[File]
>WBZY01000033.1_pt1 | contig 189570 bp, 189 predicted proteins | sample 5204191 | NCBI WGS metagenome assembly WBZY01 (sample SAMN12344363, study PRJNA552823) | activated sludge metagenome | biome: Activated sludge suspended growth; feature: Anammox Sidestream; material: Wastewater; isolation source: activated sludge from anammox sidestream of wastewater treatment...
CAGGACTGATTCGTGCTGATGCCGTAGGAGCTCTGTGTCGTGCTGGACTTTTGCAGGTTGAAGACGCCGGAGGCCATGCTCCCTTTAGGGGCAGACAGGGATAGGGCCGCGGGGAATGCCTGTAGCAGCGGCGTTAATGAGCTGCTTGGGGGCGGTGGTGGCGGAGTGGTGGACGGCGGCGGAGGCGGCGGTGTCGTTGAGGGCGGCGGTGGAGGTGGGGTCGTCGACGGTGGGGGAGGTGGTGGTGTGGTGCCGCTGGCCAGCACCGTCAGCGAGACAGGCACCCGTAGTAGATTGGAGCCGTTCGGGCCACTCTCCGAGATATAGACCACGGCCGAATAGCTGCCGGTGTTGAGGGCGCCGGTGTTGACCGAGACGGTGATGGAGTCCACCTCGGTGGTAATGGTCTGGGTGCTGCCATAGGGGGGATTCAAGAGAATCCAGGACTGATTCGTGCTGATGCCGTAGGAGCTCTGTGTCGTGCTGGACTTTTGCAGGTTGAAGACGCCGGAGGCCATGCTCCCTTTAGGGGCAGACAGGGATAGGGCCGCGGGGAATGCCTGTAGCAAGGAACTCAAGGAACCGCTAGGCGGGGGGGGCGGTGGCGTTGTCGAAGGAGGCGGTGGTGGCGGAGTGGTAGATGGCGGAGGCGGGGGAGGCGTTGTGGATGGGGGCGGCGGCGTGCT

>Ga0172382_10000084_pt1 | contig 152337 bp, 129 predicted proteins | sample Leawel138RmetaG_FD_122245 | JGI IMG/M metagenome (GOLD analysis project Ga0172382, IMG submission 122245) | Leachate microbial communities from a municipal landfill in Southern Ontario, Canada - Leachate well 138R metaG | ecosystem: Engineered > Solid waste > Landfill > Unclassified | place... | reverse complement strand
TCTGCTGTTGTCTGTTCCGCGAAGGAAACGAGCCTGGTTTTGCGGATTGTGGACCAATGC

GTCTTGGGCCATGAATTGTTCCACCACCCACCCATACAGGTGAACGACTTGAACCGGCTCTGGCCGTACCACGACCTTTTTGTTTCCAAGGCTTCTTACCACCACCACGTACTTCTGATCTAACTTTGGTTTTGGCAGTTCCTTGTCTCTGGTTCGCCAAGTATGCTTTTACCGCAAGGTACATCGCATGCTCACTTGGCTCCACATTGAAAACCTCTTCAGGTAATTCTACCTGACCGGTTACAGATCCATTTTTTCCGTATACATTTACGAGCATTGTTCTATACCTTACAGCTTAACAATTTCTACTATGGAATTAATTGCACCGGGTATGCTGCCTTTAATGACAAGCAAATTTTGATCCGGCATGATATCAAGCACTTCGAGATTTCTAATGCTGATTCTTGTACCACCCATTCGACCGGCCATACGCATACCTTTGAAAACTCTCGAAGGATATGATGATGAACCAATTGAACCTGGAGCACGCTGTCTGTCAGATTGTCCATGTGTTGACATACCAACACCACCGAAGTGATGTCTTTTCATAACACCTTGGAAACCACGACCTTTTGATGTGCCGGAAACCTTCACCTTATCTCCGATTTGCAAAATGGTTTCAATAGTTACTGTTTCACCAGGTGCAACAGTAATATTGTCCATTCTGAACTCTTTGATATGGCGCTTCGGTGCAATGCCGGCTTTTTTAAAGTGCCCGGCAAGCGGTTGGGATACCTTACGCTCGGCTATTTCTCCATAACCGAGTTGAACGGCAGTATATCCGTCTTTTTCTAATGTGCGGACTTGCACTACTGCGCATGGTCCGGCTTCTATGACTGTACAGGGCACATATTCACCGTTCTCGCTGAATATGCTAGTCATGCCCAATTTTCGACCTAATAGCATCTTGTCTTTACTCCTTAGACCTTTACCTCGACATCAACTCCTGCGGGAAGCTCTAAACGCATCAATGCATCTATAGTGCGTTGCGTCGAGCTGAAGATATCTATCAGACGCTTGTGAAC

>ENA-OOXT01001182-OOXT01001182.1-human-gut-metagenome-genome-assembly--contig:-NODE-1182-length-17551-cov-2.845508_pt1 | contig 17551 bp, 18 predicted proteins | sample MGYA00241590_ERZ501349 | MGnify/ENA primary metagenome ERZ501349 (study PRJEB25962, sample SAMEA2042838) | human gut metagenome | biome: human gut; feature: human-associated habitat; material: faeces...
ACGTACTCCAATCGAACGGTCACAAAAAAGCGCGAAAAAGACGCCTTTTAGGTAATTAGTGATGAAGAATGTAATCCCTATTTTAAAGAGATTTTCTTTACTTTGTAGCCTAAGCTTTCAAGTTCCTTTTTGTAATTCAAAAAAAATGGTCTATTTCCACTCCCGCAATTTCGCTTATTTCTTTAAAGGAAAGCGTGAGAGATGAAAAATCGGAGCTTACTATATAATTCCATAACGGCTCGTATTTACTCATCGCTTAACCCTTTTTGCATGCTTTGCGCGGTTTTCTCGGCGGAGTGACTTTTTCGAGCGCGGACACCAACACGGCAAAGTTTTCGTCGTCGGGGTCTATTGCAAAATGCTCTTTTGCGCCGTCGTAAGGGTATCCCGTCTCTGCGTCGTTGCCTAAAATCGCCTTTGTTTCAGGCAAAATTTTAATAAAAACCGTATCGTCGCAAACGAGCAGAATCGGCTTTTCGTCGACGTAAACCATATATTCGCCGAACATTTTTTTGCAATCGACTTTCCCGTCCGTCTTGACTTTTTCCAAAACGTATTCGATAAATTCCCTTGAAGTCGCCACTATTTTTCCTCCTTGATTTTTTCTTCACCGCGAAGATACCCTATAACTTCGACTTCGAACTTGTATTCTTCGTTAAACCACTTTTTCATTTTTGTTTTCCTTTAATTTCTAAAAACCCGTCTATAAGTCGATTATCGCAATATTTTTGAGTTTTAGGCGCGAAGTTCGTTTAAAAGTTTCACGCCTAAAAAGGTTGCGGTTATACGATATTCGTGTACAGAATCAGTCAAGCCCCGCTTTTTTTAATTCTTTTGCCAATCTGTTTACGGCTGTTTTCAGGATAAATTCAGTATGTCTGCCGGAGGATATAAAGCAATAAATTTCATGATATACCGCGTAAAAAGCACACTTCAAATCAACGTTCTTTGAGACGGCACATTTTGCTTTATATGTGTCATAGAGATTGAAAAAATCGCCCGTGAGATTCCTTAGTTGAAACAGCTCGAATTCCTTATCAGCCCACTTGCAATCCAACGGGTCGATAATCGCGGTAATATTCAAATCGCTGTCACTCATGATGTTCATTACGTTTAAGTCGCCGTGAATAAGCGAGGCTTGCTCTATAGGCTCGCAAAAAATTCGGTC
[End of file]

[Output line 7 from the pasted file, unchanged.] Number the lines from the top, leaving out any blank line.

ACGTACTCCAATCGAACGGTCACAAAAAAGCGCGAAAAAGACGCCTTTTAGGTAATTAGTGATGAAGAATGTAATCCCTATTTTAAAGAGATTTTCTTTACTTTGTAGCCTAAGCTTTCAAGTTCCTTTTTGTAATTCAAAAAAAATGGTCTATTTCCACTCCCGCAATTTCGCTTATTTCTTTAAAGGAAAGCGTGAGAGATGAAAAATCGGAGCTTACTATATAATTCCATAACGGCTCGTATTTACTCATCGCTTAACCCTTTTTGCATGCTTTGCGCGGTTTTCTCGGCGGAGTGACTTTTTCGAGCGCGGACACCAACACGGCAAAGTTTTCGTCGTCGGGGTCTATTGCAAAATGCTCTTTTGCGCCGTCGTAAGGGTATCCCGTCTCTGCGTCGTTGCCTAAAATCGCCTTTGTTTCAGGCAAAATTTTAATAAAAACCGTATCGTCGCAAACGAGCAGAATCGGCTTTTCGTCGACGTAAACCATATATTCGCCGAACATTTTTTTGCAATCGACTTTCCCGTCCGTCTTGACTTTTTCCAAAACGTATTCGATAAATTCCCTTGAAGTCGCCACTATTTTTCCTCCTTGATTTTTTCTTCACCGCGAAGATACCCTATAACTTCGACTTCGAACTTGTATTCTTCGTTAAACCACTTTTTCATTTTTGTTTTCCTTTAATTTCTAAAAACCCGTCTATAAGTCGATTATCGCAATATTTTTGAGTTTTAGGCGCGAAGTTCGTTTAAAAGTTTCACGCCTAAAAAGGTTGCGGTTATACGATATTCGTGTACAGAATCAGTCAAGCCCCGCTTTTTTTAATTCTTTTGCCAATCTGTTTACGGCTGTTTTCAGGATAAATTCAGTATGTCTGCCGGAGGATATAAAGCAATAAATTTCATGATATACCGCGTAAAAAGCACACTTCAAATCAACGTTCTTTGAGACGGCACATTTTGCTTTATATGTGTCATAGAGATTGAAAAAATCGCCCGTGAGATTCCTTAGTTGAAACAGCTCGAATTCCTTATCAGCCCACTTGCAATCCAACGGGTCGATAATCGCGGTAATATTCAAATCGCTGTCACTCATGATGTTCATTACGTTTAAGTCGCCGTGAATAAGCGAGGCTTGCTCTATAGGCTCGCAAAAAATTCGGTC